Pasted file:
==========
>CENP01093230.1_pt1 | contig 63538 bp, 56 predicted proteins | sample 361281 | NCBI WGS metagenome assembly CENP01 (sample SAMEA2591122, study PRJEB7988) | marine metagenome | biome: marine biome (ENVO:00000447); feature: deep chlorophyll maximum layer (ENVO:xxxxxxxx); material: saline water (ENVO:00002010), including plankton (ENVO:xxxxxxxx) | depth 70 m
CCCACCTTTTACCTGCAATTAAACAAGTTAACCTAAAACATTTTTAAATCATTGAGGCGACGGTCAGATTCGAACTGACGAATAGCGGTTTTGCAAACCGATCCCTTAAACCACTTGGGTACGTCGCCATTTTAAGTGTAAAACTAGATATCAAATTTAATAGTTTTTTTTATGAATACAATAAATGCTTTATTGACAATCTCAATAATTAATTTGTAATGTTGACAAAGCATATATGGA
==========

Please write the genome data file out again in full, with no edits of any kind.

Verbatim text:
>CENP01093230.1_pt1 | contig 63538 bp, 56 predicted proteins | sample 361281 | NCBI WGS metagenome assembly CENP01 (sample SAMEA2591122, study PRJEB7988) | marine metagenome | biome: marine biome (ENVO:00000447); feature: deep chlorophyll maximum layer (ENVO:xxxxxxxx); material: saline water (ENVO:00002010), including plankton (ENVO:xxxxxxxx) | depth 70 m
CCCACCTTTTACCTGCAATTAAACAAGTTAACCTAAAACATTTTTAAATCATTGAGGCGACGGTCAGATTCGAACTGACGAATAGCGGTTTTGCAAACCGATCCCTTAAACCACTTGGGTACGTCGCCATTTTAAGTGTAAAACTAGATATCAAATTTAATAGTTTTTTTTATGAATACAATAAATGCTTTATTGACAATCTCAATAATTAATTTGTAATGTTGACAAAGCATATATGGA